However, I also have no satisfactory alternative explanation myself for the inapplicability of those 4 states if option b) is ruled out.


The Yamaka and related suttas appear to make an argument for fictionalism or eliminative reductionism about the personal identity of the arahant.

There are several issues with the argument as given, which as @suaimhneas mentions is an argument rarely made in the EBT’s.

I wont go over the problems, i think ive discussed them elsewhere, but basically the suttas repeatedly say that an arahant would never hold any of the views;

I am real
I am not real
I am both
I am neither

Or any of the views

“I” is real
“I” is not real
“I” is both
“I” is neither

The Yamaka can be read as adopting a stealth version of the second option in either list.

Suffice it to say that there is a mountain of evidence suggesting that this is not a satisfactory stratagy for understanding the buddhist tetralemma in all its contexts.

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Sry to barge in like this but I would like to share what I think…

What I think =>, yes there is ‘sense of self’ which kickstarts the process of becoming…in ultimate reality this sense of self is unreal/not real. For sentient beings(us who suffer beautifullly) it is real but for those who are arhats they know perfectly that this sense of self or ‘I’ is unreal, it cannot be created & cannot be destroyed it arises because of seeing unreal as real. In other words this ‘I’ or ‘sense of self’ cannot be created nor can be destroyed because IT IS NOT EVEN THERE IN REALITY. Birth and death happen only because this ‘I’ is seen as real and process kickstarts. That’s why it is said that it is wrong to say that ‘arhat does not exist after death’.

Now what is difference between death of normal sentient being and death of arhat? For sentient being there is end during death and then for a moment he sees truth of cessation but he cannot stay with it(or be one with it and stay there)[in other words sentient being is attached with ‘I’ so much that he believes he is ‘I’] as he hasn’t lived holy life taught by buddha(hasn’t destroyed fetters)…so he takes birth again to fulfill his craving of existence.
But when arhat dies he is not attached(or he does not identify with) to this ‘I’ who dies during death hence arhat cannot die hence it is called parinibbana (and not death in reality!). But does that mean arhat has self which does not die? Answer is not exactly. Because self has characteristic of birth and death(as we all have) but arhat has broken his attachment to(& identification with) ‘sense of self’ or ‘I’ and lived holy life taught by buddha(destroyed fetters and all bonds) hence he/she can perfectly become one with cessation(of I and aggregates)…in other words arhat has attained control over process of birth and death in reverse sense of control…and because he has destroyed ignorance and craving he is free from birth and death and all kinds of sufferings. That’s why it is said that arhat’s consciousness cannot be seen by mara. If we look for him from the our perspective of existence(to check if he becomes non-existent after parinibbana ) we will see ‘nothing’ and if we look from the sense of non-existence/cessation(only arhats can look from this perspective when they see buddha because only arhats can stay with cessation perfectly and still stay alive)we(arhats) will see ‘everything’(when they look at buddha)(hence we see that somewhere in suttas, one arhat nun when looking at buddha says that he is unfathomable like ocean!) . Hence it is improper to say that arhat after death, ‘exists’ or ‘doesn’t exist’ or ‘both exists & doesn’t exist’ or ‘neither exist nor doesn’t exist’.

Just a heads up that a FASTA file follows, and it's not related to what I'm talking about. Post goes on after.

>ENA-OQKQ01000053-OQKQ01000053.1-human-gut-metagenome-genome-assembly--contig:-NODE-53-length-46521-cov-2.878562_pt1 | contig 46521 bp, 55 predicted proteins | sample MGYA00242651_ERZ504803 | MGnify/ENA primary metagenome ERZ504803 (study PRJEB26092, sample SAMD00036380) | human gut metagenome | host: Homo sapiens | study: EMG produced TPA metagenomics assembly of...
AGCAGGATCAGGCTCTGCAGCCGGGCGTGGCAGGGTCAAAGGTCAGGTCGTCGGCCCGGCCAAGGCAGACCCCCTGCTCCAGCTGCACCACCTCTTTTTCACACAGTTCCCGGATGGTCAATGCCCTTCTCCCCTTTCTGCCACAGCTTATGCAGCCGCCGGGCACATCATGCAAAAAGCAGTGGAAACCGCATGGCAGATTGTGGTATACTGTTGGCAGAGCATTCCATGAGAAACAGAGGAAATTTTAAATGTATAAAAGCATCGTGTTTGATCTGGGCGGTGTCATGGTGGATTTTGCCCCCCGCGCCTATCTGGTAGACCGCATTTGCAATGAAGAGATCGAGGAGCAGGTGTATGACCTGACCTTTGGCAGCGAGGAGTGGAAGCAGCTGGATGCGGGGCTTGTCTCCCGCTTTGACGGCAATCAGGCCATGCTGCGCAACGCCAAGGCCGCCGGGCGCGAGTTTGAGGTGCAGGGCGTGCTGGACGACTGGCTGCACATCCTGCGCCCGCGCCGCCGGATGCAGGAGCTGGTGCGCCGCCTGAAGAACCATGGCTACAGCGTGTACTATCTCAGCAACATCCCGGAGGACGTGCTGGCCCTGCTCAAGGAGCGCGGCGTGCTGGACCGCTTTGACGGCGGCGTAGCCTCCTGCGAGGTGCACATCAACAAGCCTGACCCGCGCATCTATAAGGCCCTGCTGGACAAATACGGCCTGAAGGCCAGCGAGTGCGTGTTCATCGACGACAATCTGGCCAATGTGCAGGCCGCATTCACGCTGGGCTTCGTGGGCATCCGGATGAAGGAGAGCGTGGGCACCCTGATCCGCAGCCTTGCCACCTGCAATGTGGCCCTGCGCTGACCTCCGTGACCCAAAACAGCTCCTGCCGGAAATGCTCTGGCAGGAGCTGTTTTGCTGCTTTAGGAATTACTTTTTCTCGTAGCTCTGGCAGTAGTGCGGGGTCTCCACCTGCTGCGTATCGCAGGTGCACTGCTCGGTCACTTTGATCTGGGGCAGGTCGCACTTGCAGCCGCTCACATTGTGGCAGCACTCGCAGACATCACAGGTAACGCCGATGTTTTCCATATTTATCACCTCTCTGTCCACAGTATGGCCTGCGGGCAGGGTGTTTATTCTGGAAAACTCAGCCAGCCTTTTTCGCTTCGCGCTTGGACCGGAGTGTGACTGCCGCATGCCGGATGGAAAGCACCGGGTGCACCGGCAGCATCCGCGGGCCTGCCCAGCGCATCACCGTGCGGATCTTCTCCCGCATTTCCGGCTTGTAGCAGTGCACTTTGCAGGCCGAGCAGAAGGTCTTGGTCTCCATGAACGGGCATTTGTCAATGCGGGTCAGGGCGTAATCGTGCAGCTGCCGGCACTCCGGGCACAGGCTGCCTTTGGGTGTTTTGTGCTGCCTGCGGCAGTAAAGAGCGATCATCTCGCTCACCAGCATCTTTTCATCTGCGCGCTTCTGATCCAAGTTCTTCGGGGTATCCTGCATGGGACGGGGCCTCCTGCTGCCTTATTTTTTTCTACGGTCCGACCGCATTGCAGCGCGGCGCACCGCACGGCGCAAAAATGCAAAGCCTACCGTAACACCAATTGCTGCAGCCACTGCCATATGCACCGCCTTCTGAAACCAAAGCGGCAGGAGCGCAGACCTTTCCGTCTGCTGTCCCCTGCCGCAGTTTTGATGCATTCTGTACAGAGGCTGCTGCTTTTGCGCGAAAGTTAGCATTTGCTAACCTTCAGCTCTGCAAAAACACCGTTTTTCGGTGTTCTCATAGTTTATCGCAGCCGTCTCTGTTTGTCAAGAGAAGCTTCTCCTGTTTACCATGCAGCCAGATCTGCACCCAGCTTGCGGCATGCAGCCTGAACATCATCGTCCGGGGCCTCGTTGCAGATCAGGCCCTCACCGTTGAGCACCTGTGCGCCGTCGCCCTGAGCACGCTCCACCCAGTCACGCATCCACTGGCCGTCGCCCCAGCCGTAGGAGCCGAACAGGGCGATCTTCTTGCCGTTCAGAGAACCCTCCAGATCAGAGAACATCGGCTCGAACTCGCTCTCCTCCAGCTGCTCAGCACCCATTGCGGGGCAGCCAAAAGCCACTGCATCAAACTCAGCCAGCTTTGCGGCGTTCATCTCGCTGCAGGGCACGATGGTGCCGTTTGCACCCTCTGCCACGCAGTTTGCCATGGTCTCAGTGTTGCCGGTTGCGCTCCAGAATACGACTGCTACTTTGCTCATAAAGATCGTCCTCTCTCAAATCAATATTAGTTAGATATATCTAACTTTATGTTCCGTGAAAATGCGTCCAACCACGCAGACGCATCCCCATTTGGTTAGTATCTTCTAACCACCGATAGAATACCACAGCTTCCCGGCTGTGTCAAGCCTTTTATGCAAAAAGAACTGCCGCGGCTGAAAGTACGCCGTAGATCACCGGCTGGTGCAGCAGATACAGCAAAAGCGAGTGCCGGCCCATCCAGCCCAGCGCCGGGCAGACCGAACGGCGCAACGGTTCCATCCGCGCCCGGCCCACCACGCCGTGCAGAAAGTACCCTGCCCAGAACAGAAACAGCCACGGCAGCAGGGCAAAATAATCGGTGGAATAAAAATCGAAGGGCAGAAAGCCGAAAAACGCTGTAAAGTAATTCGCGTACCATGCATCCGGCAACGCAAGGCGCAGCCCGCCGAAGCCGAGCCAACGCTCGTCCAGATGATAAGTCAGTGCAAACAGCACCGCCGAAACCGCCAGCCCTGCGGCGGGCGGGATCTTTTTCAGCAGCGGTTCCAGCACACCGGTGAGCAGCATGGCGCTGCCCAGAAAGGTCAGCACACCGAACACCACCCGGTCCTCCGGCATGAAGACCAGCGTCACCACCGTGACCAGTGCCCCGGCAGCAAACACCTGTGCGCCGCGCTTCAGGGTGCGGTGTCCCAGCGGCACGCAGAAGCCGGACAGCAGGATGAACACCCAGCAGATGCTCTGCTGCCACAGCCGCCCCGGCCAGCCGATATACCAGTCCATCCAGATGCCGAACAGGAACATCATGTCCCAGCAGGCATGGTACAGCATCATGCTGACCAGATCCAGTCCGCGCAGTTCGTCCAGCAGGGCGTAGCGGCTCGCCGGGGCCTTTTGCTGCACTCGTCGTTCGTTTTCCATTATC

Yes exactly. Problem arises when sentient people like us who are not arhats are practicing to be arhat believe that there is sense of self which cannot die! That’s why teaching of anatta helps here. Its like analogy of going to other shore of nibbana from this shore of suffering. In reality we are not on any shore we are actually floating in the ocean of suffering. Shore is nibbana. But to give us direction and for us to travel we need to know that where we are is this shore and nibbana is that shore. Just as this analogy it is said that we have belief in self and we have to break it. In ultimate reality it is more correct to say that identification with self(birth & death) is problem rather than ‘self’ itself which is unreal. Belief in self needs to be destroyed.